Most priests feel deeply pained by their sinfulness since it contradicts their divine call to be an “alter Christus” or “another Christ.” The sorrow and self-loathing for most of these abuser-priests has to be terrible. Programs should be designed for those priests amenable to this solution which would include intensification of prayer, regular spiritual direction, prescribed religious reading and frequent reception of the sacraments, especially Penance and the Eucharist. God’s grace has a marvelous track record for changing sinners into saints. I often think of the slave trader John Newton who, having experienced God’s presence in a storm at sea, ended his involvement in the “legalized” evil of the era and wrote “Amazing Grace.” Not to at least offer this possibility to fallen priests is contrary to Christian tradition. For the Church not to extend Christ’s mercy to them and to reject these men out-of-hand by laicising them or attempting to deny the validity of their ordinations is a dangerous and unworthy route to follow./p>
We must all readily admit in times of turmoil the past good done by individuals is often completely blocked out and any future good that may come from or through them is deemed an impossibility. In some cases, however, those who were served by these fallen and sinful priests have attested to their kindness and pastoral care, as in the case of the late hospital chaplain. In one Detroit parish where a pastor was recently removed for undenied misconduct which took place 14 years ago, parishioners rallied to his defense with letters and petitions to Cardinal Maida for his return. But even in the worst of cases, Catholic theology cannot deny the efficacy of the confessions these priests heard and the Masses they celebrated, since the sacraments do not depend on the sanctity of the priest. The traditional teaching is that God does not make mistakes in those ordained. The fact has always been that all priests are imperfect and despite that, God chose each priest to make His grace present to His people. God’s work in this present debacle may not be obvious now but to deny it has been effective or to quickly cut off what He has initiated may do greater harm to the Church than the sins and crimes committed.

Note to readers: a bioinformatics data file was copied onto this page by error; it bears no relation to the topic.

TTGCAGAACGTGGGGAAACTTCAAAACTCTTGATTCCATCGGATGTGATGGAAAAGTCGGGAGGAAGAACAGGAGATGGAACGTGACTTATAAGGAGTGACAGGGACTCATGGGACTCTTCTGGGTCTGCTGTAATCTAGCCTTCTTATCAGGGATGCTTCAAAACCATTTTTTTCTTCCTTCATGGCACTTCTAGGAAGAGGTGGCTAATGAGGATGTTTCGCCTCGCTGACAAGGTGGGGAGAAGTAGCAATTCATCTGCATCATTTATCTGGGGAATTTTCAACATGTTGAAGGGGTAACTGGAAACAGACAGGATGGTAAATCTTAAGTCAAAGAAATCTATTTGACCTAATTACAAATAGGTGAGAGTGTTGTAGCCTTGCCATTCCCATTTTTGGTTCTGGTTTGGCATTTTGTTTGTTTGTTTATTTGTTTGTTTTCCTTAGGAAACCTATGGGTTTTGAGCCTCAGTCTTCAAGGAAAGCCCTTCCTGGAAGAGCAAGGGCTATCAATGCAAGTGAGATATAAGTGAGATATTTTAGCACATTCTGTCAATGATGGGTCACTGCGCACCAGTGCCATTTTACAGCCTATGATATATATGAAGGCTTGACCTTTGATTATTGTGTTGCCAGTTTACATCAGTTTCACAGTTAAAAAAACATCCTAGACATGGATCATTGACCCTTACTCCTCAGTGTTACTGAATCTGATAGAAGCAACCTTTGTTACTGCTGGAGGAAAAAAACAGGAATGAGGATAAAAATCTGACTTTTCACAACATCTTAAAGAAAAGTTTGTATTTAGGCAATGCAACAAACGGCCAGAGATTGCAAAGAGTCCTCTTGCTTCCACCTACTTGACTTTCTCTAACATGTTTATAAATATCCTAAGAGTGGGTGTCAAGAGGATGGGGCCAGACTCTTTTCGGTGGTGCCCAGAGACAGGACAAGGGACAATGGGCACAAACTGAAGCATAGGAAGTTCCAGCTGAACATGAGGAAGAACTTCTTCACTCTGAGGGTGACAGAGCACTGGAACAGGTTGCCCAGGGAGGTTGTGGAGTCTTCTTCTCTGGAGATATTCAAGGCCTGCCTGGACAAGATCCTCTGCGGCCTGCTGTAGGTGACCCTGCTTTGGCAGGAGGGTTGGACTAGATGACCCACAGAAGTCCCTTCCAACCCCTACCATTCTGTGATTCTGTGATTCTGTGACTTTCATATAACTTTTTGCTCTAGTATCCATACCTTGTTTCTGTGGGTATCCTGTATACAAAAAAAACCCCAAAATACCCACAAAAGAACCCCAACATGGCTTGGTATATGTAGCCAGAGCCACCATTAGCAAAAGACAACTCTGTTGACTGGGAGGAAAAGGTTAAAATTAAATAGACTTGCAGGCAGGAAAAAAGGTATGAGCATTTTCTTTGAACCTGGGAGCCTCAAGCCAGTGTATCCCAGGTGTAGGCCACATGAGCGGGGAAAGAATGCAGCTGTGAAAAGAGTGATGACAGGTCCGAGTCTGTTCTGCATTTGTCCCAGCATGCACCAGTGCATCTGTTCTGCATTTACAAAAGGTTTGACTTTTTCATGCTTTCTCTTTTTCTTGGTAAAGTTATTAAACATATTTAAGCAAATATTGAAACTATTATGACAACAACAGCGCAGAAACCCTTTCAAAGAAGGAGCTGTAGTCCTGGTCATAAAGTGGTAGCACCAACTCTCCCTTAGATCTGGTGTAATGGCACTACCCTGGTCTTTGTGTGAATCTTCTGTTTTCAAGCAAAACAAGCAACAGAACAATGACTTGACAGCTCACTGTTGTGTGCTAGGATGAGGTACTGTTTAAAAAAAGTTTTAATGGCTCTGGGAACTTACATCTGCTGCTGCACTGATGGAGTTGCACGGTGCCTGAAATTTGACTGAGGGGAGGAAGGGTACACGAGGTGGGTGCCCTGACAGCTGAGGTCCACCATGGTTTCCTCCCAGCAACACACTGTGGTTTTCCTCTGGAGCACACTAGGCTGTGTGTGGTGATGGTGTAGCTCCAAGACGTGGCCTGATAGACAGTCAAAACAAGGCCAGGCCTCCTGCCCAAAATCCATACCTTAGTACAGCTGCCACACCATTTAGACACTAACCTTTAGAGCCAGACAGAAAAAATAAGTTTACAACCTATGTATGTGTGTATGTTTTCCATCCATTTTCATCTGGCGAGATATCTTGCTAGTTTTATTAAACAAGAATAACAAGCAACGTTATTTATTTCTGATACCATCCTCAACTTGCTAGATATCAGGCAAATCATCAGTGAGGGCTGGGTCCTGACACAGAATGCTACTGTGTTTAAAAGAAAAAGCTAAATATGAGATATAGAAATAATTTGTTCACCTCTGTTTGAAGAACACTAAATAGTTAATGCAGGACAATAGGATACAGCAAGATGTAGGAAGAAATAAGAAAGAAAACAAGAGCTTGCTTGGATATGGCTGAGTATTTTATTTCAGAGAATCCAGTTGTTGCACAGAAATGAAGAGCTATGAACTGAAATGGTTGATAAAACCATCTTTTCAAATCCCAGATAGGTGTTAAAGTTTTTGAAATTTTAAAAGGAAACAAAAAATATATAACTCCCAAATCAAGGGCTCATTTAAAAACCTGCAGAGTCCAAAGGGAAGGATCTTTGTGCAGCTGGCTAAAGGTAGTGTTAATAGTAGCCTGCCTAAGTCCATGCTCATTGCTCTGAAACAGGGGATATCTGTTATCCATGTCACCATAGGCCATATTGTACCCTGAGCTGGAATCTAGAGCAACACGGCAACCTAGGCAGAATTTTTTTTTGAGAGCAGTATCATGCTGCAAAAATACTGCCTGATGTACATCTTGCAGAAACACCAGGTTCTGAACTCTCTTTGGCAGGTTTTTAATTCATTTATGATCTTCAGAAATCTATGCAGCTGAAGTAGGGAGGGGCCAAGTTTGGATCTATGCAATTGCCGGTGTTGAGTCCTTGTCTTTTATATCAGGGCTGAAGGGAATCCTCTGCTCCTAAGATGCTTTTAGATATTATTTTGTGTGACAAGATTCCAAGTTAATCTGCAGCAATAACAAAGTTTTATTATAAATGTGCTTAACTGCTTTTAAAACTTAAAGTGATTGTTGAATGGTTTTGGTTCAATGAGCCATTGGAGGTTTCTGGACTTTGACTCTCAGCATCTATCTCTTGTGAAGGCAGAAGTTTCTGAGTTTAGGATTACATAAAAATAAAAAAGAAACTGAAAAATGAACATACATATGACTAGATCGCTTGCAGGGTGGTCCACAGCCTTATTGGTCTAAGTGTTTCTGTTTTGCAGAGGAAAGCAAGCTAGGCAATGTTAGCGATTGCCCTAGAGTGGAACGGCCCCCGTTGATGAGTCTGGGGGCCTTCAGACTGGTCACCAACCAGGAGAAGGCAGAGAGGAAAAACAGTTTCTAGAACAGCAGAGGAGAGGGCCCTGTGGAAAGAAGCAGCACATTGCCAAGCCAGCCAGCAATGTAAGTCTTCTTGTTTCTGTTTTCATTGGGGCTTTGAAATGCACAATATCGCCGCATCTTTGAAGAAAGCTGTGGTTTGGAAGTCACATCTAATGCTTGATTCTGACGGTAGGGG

While the state must continue to pursue justice and protect the young, the Church must begin to look more deeply at what the Pope calls “the mystery of iniquity” and how God’s grace can overcome it. In other words, what can be salvaged from the ruined public lives of Her tainted priests? With our belief in the infinite value of even one Mass, can we afford not to allow even the condemned to do what God appointed them to do at least sacramentally for His Church?
Despite the havoc wrought by priests who have engaged in sexual abuse, it seems possible that some of them, especially those who have proven themselves over time, may be able to serve in a restricted ministry. For those who are suspended and/or imprisoned, bishops should encourage them to celebrate Mass privately for the remission of their sins, for the welfare of their victims and for the good of the universal Church. Is it possible that this is the new ministry God is now calling them to? I refuse to believe that, with God’s track record of using weak and sinful human beings for His ultimate purposes, He would change now. The bishops and the laity shouldn’t forget that these priests are still and always will be God’s chosen ones. Undoubtedly, Pope John Paul will reiterate this point with the Cardinals summoned to Rome to discuss a policy to deal with the growing crisis. The Vatican’s historical perspective and theological acumen, as well as the luxury of geographical distance, enable the Pope to give clear-sighted direction which can prevent even a greater crisis from developing in clergy morale and institutional stability, thereby safeguarding the faith itself.